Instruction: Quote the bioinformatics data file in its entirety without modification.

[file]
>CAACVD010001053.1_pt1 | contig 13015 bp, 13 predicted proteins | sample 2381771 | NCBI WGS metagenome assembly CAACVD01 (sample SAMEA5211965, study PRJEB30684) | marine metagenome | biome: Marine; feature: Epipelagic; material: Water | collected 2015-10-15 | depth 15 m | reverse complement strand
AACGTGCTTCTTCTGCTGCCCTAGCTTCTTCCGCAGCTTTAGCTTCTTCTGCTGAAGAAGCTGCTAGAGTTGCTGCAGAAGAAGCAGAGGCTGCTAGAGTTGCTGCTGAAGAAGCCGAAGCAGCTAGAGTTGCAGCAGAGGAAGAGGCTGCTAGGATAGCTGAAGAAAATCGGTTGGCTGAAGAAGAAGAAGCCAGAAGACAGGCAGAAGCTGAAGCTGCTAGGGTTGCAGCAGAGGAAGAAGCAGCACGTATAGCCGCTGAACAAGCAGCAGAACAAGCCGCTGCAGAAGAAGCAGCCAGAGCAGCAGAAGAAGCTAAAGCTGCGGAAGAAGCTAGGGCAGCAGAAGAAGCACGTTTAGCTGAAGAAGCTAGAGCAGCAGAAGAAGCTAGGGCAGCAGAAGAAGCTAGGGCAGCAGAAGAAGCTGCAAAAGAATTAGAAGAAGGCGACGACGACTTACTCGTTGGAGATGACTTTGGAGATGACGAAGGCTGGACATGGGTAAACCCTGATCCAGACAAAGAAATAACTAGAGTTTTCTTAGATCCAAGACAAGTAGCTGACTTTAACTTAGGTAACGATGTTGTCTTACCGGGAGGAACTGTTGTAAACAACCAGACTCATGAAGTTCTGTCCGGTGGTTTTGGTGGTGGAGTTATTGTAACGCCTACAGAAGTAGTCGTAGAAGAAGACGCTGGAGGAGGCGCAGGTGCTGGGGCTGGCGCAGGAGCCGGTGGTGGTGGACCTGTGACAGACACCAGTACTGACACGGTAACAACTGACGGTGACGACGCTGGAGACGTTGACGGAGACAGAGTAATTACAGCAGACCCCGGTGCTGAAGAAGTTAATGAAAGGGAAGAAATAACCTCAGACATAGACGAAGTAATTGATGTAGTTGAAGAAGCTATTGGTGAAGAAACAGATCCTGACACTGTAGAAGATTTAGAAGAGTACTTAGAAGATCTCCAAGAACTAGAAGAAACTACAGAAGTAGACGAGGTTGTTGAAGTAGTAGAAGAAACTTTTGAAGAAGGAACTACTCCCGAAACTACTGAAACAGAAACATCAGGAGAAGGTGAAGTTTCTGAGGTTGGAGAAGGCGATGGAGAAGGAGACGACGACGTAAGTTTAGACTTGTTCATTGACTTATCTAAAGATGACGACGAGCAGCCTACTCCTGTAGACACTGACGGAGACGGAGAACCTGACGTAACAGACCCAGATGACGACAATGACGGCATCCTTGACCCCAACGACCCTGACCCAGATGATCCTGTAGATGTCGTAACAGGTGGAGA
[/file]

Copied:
>CAACVD010001053.1_pt1 | contig 13015 bp, 13 predicted proteins | sample 2381771 | NCBI WGS metagenome assembly CAACVD01 (sample SAMEA5211965, study PRJEB30684) | marine metagenome | biome: Marine; feature: Epipelagic; material: Water | collected 2015-10-15 | depth 15 m | reverse complement strand
AACGTGCTTCTTCTGCTGCCCTAGCTTCTTCCGCAGCTTTAGCTTCTTCTGCTGAAGAAGCTGCTAGAGTTGCTGCAGAAGAAGCAGAGGCTGCTAGAGTTGCTGCTGAAGAAGCCGAAGCAGCTAGAGTTGCAGCAGAGGAAGAGGCTGCTAGGATAGCTGAAGAAAATCGGTTGGCTGAAGAAGAAGAAGCCAGAAGACAGGCAGAAGCTGAAGCTGCTAGGGTTGCAGCAGAGGAAGAAGCAGCACGTATAGCCGCTGAACAAGCAGCAGAACAAGCCGCTGCAGAAGAAGCAGCCAGAGCAGCAGAAGAAGCTAAAGCTGCGGAAGAAGCTAGGGCAGCAGAAGAAGCACGTTTAGCTGAAGAAGCTAGAGCAGCAGAAGAAGCTAGGGCAGCAGAAGAAGCTAGGGCAGCAGAAGAAGCTGCAAAAGAATTAGAAGAAGGCGACGACGACTTACTCGTTGGAGATGACTTTGGAGATGACGAAGGCTGGACATGGGTAAACCCTGATCCAGACAAAGAAATAACTAGAGTTTTCTTAGATCCAAGACAAGTAGCTGACTTTAACTTAGGTAACGATGTTGTCTTACCGGGAGGAACTGTTGTAAACAACCAGACTCATGAAGTTCTGTCCGGTGGTTTTGGTGGTGGAGTTATTGTAACGCCTACAGAAGTAGTCGTAGAAGAAGACGCTGGAGGAGGCGCAGGTGCTGGGGCTGGCGCAGGAGCCGGTGGTGGTGGACCTGTGACAGACACCAGTACTGACACGGTAACAACTGACGGTGACGACGCTGGAGACGTTGACGGAGACAGAGTAATTACAGCAGACCCCGGTGCTGAAGAAGTTAATGAAAGGGAAGAAATAACCTCAGACATAGACGAAGTAATTGATGTAGTTGAAGAAGCTATTGGTGAAGAAACAGATCCTGACACTGTAGAAGATTTAGAAGAGTACTTAGAAGATCTCCAAGAACTAGAAGAAACTACAGAAGTAGACGAGGTTGTTGAAGTAGTAGAAGAAACTTTTGAAGAAGGAACTACTCCCGAAACTACTGAAACAGAAACATCAGGAGAAGGTGAAGTTTCTGAGGTTGGAGAAGGCGATGGAGAAGGAGACGACGACGTAAGTTTAGACTTGTTCATTGACTTATCTAAAGATGACGACGAGCAGCCTACTCCTGTAGACACTGACGGAGACGGAGAACCTGACGTAACAGACCCAGATGACGACAATGACGGCATCCTTGACCCCAACGACCCTGACCCAGATGATCCTGTAGATGTCGTAACAGGTGGAGA